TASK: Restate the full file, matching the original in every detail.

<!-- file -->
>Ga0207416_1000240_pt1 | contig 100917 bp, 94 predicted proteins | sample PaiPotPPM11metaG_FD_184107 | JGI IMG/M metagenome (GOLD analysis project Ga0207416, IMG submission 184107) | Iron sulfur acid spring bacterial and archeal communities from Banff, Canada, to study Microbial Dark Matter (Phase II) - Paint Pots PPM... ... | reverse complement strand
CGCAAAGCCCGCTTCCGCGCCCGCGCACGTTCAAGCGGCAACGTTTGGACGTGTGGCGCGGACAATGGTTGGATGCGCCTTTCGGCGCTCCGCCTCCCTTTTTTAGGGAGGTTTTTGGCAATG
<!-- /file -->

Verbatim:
>Ga0207416_1000240_pt1 | contig 100917 bp, 94 predicted proteins | sample PaiPotPPM11metaG_FD_184107 | JGI IMG/M metagenome (GOLD analysis project Ga0207416, IMG submission 184107) | Iron sulfur acid spring bacterial and archeal communities from Banff, Canada, to study Microbial Dark Matter (Phase II) - Paint Pots PPM... ... | reverse complement strand
CGCAAAGCCCGCTTCCGCGCCCGCGCACGTTCAAGCGGCAACGTTTGGACGTGTGGCGCGGACAATGGTTGGATGCGCCTTTCGGCGCTCCGCCTCCCTTTTTTAGGGAGGTTTTTGGCAATG